World Refugee Day cel­e­bra­tions

The dream of refugees is to be able to live a nor­mal life.


Some 2500 for­mer refugees now call Manawatu home. Es­cap­ing from war zones, po­lit­i­cal trou­bles and famine, and fol­low­ing lengthy stays in refugee camps, many have en­dured atro­cious treat­ment and con­di­tions be­fore find­ing re­set­tle­ment here.

World Refugee Day is ac­knowl­edged on June 20. In the words of United Na­tions Sec­re­tary-Gen­eral Ban KiMoon: ‘‘Refugees are peo­ple like any­one else, like you and me. They led or­di­nary lives be­fore be­com­ing dis­placed, and their big­gest dream is to be able to live nor­mally again. On this World Refugee Day, let us re­call our com­mon hu­man­ity, cel­e­brate tol­er­ance and di­ver­sity and open our hearts to refugees ev­ery­where’’.

Lo­cal event or­gan­iser Jean-Christophe Mas­simba says in Palmer­ston North, World Refugee Day cel­e­bra­tions for Ki­wis from refugee back­grounds will take place this Satur­day, June 18 at the Cen­ten­nial Con­ven­tion Cen­tre, with spe­cial guest, city MP Iain Lees-Gal­loway.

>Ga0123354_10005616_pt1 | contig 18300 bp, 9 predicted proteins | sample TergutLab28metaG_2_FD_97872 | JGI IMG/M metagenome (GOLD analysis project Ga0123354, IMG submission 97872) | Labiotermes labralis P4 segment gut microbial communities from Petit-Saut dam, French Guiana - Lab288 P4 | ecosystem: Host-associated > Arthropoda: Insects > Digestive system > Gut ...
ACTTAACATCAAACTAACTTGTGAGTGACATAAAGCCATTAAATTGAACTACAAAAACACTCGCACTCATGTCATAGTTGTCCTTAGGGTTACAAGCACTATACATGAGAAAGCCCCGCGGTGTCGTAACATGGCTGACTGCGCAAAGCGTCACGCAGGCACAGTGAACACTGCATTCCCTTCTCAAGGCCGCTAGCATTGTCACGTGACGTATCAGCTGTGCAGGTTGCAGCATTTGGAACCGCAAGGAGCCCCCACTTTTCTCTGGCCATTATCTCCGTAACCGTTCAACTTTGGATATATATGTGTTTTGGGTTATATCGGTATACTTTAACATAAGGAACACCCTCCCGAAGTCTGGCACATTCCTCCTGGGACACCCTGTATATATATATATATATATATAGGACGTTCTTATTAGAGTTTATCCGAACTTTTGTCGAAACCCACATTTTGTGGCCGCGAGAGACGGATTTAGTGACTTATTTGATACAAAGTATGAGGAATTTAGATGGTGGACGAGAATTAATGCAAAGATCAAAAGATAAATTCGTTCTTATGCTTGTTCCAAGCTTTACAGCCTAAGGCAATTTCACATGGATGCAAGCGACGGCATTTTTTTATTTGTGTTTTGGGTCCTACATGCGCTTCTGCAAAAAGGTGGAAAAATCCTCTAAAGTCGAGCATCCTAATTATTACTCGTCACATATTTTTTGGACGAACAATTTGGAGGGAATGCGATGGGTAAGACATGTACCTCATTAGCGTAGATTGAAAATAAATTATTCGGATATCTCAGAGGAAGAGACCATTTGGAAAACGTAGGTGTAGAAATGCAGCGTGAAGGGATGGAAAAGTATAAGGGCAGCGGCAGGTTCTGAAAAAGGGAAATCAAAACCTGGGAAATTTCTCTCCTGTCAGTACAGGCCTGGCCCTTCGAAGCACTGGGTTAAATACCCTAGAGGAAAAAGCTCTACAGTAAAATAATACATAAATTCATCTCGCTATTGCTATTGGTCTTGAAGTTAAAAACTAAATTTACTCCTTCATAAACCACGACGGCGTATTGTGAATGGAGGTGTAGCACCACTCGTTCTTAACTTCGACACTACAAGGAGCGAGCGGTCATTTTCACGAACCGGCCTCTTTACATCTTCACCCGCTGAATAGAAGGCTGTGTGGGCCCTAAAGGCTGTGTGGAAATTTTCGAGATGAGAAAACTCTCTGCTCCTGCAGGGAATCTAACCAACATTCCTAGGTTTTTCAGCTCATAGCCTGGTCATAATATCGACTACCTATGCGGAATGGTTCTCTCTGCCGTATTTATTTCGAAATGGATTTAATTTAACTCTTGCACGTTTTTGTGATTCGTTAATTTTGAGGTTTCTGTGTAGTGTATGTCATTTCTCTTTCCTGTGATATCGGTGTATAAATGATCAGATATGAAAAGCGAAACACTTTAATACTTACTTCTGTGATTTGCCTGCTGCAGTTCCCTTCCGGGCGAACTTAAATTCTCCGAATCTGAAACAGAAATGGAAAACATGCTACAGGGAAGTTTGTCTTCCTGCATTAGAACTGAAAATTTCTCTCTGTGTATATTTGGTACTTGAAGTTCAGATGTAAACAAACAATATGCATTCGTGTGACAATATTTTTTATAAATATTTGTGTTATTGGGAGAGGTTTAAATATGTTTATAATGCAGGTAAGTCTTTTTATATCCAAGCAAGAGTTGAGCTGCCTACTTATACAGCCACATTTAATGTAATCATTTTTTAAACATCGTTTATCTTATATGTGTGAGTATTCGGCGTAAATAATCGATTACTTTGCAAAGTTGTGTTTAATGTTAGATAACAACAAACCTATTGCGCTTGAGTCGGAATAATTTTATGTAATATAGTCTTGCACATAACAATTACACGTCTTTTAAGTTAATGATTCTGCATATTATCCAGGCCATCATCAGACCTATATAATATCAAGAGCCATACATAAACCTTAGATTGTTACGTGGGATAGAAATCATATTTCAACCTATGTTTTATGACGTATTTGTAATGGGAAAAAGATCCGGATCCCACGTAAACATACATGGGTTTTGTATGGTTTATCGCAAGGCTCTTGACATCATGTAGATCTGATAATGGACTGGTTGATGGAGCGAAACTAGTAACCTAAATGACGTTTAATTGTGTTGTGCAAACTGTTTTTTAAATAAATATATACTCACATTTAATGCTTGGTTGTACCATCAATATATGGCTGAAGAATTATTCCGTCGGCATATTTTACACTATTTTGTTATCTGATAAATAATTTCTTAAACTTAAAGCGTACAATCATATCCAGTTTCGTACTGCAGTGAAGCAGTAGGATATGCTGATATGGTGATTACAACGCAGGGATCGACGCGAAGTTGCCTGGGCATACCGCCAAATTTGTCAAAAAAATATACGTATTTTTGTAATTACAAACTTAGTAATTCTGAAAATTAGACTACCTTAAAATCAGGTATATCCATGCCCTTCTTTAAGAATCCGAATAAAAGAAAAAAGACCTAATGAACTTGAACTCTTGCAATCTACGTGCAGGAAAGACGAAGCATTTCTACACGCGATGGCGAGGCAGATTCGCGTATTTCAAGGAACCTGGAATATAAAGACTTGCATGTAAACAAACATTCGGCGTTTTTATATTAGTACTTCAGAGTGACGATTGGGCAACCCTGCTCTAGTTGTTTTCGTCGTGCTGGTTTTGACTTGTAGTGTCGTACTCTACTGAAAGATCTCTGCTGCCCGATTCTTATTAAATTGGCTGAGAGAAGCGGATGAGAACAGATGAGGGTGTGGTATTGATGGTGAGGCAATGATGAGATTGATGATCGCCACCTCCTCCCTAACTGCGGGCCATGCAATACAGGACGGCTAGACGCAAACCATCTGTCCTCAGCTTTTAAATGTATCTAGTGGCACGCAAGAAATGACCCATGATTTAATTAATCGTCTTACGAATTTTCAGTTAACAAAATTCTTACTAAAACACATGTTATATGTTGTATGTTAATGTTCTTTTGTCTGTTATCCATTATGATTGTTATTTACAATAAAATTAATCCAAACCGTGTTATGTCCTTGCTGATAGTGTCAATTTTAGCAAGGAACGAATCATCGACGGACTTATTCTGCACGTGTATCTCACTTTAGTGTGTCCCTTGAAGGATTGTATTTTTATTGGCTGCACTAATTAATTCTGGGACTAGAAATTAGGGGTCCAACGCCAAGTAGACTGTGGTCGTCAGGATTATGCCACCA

‘‘There will be dance, song and tes­ti­monies from the var­i­ous com­mu­ni­ties – Bhutanese, Burmese, Afghan, Con­golese, Rwanda and So­ma­lia.’’

The tes­ti­monies in­volve spokes­peo­ple from these com­mu­ni­ties re­count their sto­ries, as well as re­port on how they are far­ing in New Zealand.

Jean-Christophe, once ama­jor in the Con­golese armed forces and an aide-de-comp to for­mer pres­i­dent Pas­cal Lis­souba, ar­rived in New Zealand in 2006. With post-grad de­grees in­maths and physics, he is now relief teach­ing at Long­burn Ad­ven­tist Col­lege.

Fol­low­ing the per­for­mances from 1pm – 3pm, cul­tural dishes and re­fresh­ments will be served at Te Manawa. For fur­ther in­for­ma­tion, con­tact Jean-Christophe at jc­mas­


For­mer refugees who have re­set­tled here add di­ver­sity to Manawatu’s pop­u­la­tion.

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